Since it came up, I want to interject something that I have a fairly strong opinion about -- I don't think it is ever the right thing to do to prevent a relay runner from starting because of a DSQ or whatever of an earlier runner on the same team. In many cases there is a possibility that the DSQ could be overturned (even if it initially seems like the DSQ is entirely obvious), and I think the idea that a runner from a disqualified team would somehow interfere with the progress of the relay is specious (and the opposite could be argued). I know it's something that is often done internationally, but it's wrong. Take the simple route of always letting relay runners start.
Agree with JJ - I was about to write the same (more poorly worded) counter.
Women’s races were dominated by the USA’s Alison Crocker and Samantha Saeger..."
...is a wording from the report on the IOF webpage that sounds a bit strange to me - since it is obvious to everyone who attended the event that they were dominated by Emma Johansson. The same goes for the Men´s races where the winner in each of the individual events was a non-American.
I know they are not eligible for the championship medals, but I would say they´re at least worth a mention since their names are obvious in the WRE result lists.
I don´t want to take anything away from some truly great performances by North American runners but the results are hard facts.
True - but the IOF report is for the North American Regional Championship and not the WRE.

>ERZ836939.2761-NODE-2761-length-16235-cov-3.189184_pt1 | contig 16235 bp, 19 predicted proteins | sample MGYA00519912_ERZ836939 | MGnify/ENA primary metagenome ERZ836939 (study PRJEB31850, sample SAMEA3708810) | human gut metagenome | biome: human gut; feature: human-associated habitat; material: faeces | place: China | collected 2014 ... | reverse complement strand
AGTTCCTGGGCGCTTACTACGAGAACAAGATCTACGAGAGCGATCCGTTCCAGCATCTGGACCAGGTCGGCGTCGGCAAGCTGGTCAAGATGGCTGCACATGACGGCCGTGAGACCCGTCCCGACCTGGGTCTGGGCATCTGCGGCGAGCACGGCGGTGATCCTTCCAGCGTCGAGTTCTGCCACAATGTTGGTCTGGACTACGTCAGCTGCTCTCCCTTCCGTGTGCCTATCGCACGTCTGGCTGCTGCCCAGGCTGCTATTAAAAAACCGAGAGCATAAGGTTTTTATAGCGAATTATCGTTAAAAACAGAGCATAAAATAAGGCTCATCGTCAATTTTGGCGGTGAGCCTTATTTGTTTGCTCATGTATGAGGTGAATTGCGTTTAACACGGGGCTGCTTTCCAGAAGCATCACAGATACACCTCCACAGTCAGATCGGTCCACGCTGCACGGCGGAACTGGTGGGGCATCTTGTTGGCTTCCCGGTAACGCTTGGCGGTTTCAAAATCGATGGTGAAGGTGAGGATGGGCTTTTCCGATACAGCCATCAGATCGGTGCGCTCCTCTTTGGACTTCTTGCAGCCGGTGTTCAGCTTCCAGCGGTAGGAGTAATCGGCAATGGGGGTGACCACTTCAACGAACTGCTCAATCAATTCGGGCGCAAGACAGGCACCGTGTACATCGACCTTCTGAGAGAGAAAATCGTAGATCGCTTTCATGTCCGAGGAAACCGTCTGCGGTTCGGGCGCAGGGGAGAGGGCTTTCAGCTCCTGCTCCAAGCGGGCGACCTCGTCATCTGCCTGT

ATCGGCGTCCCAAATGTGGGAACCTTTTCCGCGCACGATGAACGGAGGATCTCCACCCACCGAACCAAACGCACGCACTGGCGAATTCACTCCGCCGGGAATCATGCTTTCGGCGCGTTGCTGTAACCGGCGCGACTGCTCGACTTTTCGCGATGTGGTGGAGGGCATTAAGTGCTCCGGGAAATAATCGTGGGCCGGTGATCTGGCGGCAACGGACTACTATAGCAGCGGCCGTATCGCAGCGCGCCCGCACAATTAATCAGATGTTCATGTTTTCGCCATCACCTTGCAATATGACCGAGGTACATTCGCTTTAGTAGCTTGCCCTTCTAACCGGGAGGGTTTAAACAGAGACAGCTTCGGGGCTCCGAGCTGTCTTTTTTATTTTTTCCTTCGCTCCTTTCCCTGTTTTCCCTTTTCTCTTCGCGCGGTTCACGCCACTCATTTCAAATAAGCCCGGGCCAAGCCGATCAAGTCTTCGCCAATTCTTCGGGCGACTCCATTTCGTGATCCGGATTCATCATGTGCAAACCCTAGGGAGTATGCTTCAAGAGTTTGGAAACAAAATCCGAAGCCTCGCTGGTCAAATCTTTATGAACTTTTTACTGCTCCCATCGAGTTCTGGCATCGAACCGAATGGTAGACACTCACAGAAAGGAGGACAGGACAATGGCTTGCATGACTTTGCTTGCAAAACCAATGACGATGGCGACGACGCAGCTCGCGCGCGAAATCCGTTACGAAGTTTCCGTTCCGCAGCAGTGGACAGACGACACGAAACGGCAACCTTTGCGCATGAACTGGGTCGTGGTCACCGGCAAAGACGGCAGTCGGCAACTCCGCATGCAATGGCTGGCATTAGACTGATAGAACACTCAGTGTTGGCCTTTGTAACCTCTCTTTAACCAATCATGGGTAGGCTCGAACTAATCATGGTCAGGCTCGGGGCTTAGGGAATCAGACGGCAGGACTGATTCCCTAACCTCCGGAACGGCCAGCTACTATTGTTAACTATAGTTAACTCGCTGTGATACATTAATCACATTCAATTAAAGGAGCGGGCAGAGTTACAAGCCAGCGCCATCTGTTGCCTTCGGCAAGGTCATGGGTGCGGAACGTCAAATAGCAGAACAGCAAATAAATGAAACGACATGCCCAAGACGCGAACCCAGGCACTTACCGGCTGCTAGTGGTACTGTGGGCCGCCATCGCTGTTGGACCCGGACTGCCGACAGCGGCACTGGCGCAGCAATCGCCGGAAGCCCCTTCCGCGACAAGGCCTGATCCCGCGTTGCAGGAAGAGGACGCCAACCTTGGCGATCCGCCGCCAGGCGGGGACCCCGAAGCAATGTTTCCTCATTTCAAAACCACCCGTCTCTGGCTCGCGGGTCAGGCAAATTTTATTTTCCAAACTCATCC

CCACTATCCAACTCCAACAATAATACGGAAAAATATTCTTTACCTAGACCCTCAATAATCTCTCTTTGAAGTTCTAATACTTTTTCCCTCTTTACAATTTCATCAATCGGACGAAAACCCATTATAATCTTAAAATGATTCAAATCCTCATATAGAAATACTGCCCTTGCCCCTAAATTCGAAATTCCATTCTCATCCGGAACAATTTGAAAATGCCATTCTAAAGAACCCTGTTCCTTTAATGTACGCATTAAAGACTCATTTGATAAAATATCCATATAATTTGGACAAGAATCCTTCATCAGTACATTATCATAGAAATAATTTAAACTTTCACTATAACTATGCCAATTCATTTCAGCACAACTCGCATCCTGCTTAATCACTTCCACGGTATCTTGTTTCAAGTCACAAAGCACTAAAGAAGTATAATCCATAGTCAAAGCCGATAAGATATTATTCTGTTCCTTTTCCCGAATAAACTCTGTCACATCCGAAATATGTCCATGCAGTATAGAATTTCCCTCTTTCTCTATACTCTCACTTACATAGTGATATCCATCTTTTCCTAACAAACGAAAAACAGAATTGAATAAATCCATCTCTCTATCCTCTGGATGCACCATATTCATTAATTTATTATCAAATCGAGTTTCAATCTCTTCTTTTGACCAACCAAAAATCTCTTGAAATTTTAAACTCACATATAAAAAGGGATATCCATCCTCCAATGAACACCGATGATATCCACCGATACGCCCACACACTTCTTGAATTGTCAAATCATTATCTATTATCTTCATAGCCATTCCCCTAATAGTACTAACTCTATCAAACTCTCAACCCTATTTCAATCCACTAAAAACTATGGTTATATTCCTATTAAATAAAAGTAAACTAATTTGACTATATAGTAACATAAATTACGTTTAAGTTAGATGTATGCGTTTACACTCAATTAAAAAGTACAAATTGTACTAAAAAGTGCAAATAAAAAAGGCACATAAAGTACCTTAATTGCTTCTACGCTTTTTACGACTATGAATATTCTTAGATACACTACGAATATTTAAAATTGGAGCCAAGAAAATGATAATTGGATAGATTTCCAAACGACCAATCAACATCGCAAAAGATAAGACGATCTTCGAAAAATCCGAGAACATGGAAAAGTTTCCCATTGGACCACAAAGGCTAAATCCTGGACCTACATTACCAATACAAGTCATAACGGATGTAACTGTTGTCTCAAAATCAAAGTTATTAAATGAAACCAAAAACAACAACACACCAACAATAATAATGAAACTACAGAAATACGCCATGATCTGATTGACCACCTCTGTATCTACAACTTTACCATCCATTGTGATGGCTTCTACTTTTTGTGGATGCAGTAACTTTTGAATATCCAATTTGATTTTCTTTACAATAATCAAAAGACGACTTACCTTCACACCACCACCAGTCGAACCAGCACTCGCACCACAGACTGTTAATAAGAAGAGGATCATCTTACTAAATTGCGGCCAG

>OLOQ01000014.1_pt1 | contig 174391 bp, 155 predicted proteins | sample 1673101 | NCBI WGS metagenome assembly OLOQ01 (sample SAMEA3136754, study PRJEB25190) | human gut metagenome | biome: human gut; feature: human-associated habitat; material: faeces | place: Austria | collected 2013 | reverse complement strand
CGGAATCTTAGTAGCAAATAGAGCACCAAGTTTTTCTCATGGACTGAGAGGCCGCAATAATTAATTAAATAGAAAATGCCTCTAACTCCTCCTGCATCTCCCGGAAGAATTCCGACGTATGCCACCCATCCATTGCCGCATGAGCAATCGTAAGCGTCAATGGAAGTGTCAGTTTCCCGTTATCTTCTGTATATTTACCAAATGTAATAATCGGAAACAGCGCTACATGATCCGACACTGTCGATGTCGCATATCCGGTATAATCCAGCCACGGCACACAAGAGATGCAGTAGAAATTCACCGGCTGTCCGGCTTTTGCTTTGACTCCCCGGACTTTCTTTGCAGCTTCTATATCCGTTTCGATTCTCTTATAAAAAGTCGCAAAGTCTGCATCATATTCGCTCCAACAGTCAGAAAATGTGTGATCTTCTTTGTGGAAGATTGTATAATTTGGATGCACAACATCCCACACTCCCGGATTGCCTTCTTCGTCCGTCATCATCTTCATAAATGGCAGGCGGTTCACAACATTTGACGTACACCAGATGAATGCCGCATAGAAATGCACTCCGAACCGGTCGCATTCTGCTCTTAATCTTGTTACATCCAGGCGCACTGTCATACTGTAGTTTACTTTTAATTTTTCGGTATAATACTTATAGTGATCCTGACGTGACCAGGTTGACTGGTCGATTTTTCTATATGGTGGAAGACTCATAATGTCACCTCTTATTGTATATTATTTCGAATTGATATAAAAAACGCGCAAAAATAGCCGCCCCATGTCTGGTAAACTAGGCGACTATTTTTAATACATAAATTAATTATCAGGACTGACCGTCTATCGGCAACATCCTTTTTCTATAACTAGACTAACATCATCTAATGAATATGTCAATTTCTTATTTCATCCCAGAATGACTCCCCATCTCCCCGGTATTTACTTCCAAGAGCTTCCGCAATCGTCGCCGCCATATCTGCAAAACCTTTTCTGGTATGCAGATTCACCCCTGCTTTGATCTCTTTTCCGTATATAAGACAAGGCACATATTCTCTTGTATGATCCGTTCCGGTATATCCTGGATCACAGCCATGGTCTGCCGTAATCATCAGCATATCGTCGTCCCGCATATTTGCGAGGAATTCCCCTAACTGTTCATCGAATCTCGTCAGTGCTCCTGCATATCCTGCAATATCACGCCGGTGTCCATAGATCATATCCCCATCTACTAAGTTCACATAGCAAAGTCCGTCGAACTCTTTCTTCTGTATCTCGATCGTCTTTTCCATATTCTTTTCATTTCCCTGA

I understand that, but still...
(same goes for some newspaper reports I´ve seen)
By the way, Emma Johansson was extremely gracious. She gave a wonderful interview with Nevin and then sought me out at the conclusion of the sprint to thank me. I will look forward to following her results in the years to come.
I wrote the report and sent it in to the IOF first thing Monday morning, and I stand by it 100%. As Sandy says, it was the North American Regional Championship for which Emma was not eligible. The story was focused on the Championship as it should have been.
The IOF office was delighted to get it. They had just put out a report on the Asian Regional Champs (seeing that story was the reason I sent something in). I copied the format and they posted it immediately.
I'd do it exactly the same the next time.
None of this takes anything away from Emma's performance. But at this event, she wasn't the main story.
This discussion thread is closed.